Ibrahim is Abarham, but is Serra Sarah? Is Homer Ömer?
I was hanging out with a Turkish friend last week and we started talking about names that appear in Christian and Muslim communities. Some are obviously from the same root:
Abraham / Ibrahim
Joseph / Yusuf
Mary / Maryam or Meryem
“What about your name?” I asked my friend, Serra, wondering if her name, too, was linked to the similar-sounding “Sarah.”
She said that it was Turkish in origin, but old Turkish, meaning “happy, joyful.”
One website of Turkish names says it means “crown.”
Another website charting Biblical names claims the etymology of “Sarah” to be the Hebrew noun sara, meaning princess or noble lady (connected to crown?). The same site offers closer analysis:
“The root שׁרר (srr) appears to be related to words in cognate languages that have to do with firmness and hardness and even to be substantial and truthful. Perhaps it’s a coincidence but these qualities are obviously those of a righteous ruler.”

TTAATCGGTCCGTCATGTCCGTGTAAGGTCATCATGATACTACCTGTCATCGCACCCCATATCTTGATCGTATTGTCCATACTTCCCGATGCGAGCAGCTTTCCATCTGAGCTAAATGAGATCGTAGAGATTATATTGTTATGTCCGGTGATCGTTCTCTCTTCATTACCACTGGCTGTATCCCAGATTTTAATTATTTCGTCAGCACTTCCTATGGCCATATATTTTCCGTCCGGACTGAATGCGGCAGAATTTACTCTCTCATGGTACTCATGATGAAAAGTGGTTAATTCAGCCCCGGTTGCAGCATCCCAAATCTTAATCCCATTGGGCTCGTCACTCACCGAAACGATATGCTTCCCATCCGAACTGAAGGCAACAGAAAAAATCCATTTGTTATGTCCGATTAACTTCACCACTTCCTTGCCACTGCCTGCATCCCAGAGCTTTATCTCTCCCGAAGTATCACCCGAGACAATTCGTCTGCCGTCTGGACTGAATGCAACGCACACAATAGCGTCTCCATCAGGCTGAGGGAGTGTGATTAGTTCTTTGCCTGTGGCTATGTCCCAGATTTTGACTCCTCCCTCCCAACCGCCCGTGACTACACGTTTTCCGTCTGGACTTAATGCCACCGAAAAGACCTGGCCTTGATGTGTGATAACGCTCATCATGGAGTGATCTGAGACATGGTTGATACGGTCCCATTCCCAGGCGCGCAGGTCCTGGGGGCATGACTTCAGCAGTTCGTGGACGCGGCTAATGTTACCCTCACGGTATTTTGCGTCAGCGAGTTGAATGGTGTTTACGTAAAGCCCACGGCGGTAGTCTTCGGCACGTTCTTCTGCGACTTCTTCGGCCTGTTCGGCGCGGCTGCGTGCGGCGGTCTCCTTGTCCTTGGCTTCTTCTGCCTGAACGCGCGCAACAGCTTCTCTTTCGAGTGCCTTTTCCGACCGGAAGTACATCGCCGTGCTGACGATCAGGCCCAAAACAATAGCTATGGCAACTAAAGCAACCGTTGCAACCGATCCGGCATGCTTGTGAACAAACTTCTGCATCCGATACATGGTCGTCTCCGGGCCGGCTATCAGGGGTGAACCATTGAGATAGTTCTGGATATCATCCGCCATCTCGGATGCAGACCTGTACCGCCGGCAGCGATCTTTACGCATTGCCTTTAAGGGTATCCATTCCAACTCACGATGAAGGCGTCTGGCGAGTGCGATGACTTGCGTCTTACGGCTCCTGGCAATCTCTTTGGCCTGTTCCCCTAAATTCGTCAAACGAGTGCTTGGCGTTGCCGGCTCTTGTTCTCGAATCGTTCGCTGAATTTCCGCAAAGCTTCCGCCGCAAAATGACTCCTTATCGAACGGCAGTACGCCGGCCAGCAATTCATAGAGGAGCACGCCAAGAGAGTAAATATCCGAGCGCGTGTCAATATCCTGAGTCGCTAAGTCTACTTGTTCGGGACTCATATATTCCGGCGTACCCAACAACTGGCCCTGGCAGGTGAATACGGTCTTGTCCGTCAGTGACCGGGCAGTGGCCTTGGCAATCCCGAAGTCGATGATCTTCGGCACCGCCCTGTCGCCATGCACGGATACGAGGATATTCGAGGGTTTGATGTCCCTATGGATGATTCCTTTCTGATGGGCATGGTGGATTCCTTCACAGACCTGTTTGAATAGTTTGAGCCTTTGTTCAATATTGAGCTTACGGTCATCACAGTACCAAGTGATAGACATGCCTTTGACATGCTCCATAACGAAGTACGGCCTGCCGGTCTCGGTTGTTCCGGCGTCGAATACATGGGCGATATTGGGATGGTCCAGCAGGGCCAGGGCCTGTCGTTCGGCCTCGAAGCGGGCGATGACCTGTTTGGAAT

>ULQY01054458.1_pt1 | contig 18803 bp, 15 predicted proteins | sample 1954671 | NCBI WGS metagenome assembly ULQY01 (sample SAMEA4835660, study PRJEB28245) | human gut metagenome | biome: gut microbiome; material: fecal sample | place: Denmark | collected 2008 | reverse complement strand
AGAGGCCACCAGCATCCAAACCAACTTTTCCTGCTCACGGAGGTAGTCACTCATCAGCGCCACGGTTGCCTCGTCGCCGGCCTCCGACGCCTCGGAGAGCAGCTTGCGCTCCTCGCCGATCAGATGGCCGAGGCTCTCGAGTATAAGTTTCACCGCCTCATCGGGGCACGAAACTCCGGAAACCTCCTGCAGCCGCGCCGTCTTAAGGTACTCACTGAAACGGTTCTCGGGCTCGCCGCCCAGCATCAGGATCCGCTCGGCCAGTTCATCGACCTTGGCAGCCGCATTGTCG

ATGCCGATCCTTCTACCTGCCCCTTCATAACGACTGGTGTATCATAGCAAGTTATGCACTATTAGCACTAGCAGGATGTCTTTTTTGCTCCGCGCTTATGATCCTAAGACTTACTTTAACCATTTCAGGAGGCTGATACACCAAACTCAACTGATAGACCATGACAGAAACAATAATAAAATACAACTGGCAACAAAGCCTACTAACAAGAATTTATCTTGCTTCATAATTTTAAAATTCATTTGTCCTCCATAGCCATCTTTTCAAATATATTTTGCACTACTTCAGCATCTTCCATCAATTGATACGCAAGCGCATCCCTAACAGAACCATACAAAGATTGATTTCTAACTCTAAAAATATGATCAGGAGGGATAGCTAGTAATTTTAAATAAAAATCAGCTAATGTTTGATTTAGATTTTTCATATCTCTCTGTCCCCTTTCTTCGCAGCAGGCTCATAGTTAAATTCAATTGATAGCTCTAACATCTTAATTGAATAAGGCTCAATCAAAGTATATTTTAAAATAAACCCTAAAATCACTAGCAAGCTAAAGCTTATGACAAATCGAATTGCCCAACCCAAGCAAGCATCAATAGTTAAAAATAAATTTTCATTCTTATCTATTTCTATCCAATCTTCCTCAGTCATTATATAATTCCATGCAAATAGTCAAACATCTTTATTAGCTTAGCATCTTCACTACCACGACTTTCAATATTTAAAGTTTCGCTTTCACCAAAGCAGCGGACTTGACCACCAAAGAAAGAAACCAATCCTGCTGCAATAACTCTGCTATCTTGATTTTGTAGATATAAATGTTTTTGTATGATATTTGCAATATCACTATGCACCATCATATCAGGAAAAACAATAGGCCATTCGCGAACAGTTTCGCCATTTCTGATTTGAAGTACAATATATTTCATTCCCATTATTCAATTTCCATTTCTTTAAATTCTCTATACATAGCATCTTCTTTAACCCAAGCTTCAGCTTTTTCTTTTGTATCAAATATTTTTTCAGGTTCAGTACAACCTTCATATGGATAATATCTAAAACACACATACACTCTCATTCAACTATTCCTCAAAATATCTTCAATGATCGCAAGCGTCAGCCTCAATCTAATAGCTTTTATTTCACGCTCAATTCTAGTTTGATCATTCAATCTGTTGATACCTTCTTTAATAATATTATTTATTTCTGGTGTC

So much in a name! I’m still not clear if Serra and Sarah share a root.
With names on the brain, this weekend at the beach, I started talking about the name Homer. I was thinking about the Simpsons. Maggie, Lisa, and Marge have pretty common names. Even Bart is something you hear from time to time. But “Homer?” My beach companion and I had never met a real, live, Homer.
“In Spanish, perhaps,” I added (I was thinking of “Homero”). “In Spanish, though, it would be pronounced without the ‘h’ sound. So more like ‘Omer’.”
Which begs the question, is it connected to the ubiquitous Ömers and Omars of the Middle East and now elsewhere?
In this case, the websites seem to be unanimous: No. “Homer” is derived from Greek meaning “hostage, pledge” and “Omer/Omar” comes from a Hebrew and Arabic root related to flourishing, long life, and civilization.
Along the way in my random searching, I also discovered that Matt Groening (the creator of The Simpsons) has a father and son named Homer. I also fell into an amazing Wikipedia hole, on the multinational translations of The Simpsons, including the local culture choices made in Quebec and Mexico.
Etymology… a lifelong hobby.